This is reblogged from

but I thought was an interesting article

Dynamics CRM is Microsoft’s customer relationship management product, a tool that is a perfect example of the co-opetition between Microsoft and Salesforce. While the two companies collaborate on a number of different fronts, when it comes to CRM, Salesforce pushes its solution (the genesis of the entire company), while Microsoft pushes Dynamics.

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At the same time, Microsoft has just launched Windows 10 to much fanfare. This new operating system is seen as the epitome of Microsoft’s new “cloud first, mobile first” strategy. It is offered as a service with updates happening over the air and with regularity. it is also the first operating system that offers consistency across mobile and fixed computing, in contrast to both Google’s and Apple’s approaches.

So you’d have thought, with all of that background, that Microsoft would have, at the very least, ensured that its own products play nicely within the Windows 10 context. Alas not. Posts on some  Microsoft Dynamics community messageboards suggest that Dynamics CRM won’t actually install on WIndows 10 devices. users who have, buoyed up by Microsoft’s exuberant talk about Windows 10, updated to the new operating system, get left in the lurch. One user, post Windows 10 upgrade, wrrote, “Everything is fine and works great, but for the Outlook client for CRM, which won’t even install. During the ‘Preparing…’ phase, almost immediately a dialog box appears stating that ‘Microsoft Dynamics CRM has stopped working.”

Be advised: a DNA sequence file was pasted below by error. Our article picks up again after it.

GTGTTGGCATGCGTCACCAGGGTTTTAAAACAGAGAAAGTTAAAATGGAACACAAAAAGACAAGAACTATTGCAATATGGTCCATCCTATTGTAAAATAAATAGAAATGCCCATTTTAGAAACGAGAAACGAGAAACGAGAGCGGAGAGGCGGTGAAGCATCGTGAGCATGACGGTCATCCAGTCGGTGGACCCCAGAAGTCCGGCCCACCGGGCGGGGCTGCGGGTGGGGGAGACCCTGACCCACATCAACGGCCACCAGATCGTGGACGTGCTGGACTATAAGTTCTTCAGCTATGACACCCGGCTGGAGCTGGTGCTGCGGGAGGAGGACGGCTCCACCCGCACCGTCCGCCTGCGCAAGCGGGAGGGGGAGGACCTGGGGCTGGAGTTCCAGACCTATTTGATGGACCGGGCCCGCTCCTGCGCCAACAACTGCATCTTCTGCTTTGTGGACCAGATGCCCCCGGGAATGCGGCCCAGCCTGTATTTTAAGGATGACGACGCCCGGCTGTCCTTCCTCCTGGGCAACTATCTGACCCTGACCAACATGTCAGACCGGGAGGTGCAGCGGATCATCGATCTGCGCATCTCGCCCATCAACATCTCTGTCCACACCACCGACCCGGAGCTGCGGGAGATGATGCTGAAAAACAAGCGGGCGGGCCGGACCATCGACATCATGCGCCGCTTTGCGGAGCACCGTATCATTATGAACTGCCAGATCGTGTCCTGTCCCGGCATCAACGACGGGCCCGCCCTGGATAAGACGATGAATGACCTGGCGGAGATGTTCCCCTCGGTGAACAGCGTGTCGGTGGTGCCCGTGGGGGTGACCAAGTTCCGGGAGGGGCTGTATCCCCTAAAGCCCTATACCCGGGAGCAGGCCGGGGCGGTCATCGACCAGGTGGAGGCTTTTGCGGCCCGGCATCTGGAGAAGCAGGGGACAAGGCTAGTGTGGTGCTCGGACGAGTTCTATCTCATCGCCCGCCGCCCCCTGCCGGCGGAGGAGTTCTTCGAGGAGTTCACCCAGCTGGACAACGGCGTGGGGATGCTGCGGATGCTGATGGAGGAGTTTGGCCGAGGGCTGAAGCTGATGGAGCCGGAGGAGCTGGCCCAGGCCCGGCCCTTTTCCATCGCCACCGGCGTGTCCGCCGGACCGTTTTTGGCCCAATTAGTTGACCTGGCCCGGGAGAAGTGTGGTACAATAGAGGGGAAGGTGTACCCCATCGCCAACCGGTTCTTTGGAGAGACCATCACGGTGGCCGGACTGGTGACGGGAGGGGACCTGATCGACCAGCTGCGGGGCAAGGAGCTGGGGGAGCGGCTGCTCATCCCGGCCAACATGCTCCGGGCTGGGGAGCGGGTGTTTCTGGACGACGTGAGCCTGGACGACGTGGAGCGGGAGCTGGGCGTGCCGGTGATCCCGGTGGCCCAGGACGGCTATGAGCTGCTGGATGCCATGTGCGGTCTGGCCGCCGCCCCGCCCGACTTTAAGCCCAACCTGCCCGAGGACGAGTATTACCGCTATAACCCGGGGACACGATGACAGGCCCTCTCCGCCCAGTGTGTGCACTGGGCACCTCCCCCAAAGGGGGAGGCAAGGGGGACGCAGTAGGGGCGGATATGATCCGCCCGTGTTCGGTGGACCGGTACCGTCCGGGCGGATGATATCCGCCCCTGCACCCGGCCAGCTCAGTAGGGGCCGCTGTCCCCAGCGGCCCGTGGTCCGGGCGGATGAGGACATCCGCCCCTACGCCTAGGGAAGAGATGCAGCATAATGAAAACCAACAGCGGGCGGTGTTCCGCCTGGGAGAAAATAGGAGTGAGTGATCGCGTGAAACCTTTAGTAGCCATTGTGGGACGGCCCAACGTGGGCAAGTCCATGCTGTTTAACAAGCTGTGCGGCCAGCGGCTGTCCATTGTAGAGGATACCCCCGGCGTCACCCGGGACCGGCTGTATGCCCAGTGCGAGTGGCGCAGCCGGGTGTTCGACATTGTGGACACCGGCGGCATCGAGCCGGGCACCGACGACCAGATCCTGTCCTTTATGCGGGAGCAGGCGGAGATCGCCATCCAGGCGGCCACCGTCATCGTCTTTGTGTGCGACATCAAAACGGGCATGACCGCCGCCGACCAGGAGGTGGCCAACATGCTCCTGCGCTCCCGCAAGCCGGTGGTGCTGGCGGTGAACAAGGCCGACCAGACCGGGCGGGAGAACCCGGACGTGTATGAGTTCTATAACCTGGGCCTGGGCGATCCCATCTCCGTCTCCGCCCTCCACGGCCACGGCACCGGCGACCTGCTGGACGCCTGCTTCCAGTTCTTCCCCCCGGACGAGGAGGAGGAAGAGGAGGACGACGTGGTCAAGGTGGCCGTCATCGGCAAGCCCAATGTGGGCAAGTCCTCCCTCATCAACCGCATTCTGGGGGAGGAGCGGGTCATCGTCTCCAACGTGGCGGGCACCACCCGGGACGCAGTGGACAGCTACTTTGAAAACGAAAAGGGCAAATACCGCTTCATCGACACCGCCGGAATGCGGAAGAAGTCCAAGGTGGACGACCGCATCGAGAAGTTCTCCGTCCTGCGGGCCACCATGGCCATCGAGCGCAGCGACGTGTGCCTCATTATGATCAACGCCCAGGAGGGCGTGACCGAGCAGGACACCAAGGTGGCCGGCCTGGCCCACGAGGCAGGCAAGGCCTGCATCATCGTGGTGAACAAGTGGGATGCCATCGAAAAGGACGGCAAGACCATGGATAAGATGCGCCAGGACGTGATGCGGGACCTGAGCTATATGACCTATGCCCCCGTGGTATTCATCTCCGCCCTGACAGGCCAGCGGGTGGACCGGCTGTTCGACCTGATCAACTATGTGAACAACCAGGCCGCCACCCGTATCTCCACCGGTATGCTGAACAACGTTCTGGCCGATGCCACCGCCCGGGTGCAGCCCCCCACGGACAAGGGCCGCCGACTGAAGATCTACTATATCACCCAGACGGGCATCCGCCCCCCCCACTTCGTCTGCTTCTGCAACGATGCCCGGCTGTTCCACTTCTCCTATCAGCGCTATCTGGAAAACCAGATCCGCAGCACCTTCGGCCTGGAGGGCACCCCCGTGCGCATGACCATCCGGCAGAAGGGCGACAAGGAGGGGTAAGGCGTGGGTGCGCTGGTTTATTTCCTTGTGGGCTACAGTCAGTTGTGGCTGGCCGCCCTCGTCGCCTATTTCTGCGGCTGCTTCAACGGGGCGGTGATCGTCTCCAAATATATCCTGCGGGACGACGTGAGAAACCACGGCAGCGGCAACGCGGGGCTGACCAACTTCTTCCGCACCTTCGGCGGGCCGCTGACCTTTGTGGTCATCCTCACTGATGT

And from another forlorn user (or, as it turns out, wannabe user): “I did an upgrade installation over Windows 8.1 and it worked for nearly a week. This morning, the CRM client began crashing Outlook 2013. Re-installation would not complete on Windows 10.”

Coments from individuals suggesting that Dynamics CRM won’t be supported on Windows 10 seemed to be confirmed by a Microsoft support engineer who informed users that, “Dynamics CRM 2011 will not be supported with Windows 10 at this time.”

This really is a bad look. The value that platform vendors like Microsoft bring to the world is by being a vendor with a vast range of tightly integrated solutions that just work together. Ironically, I heard about this issue while on my way to Redmond to spend a couple of days with Microsoft. I came out of those meetings generally impressed with the individual technology components, but perhaps a little disappointed at Microsoft’s ability (or otherwise) to tell a consistent and coherent story across all of those assets (more on that topic in a later post). This issue is a perfect example of that although, even worse, not only is there a failure in the message, the actual product is at fault.

Conspiracy theorists who believe the rumor that Microsoft is putting the ruler over a Salesforce acquisition would suggest that this is a sign that Microsoft is over its own CRM product and will slowly sunset it to make way for a possible ascension of Salesforce CRM within the Microsoft fold. I’m not sure that the high-level strategy within Microsoft really feeds into product direction so immediately. To me, this simply feels like Microsoft rushing to get WIndows 10 out the door and dropping the ball on this one.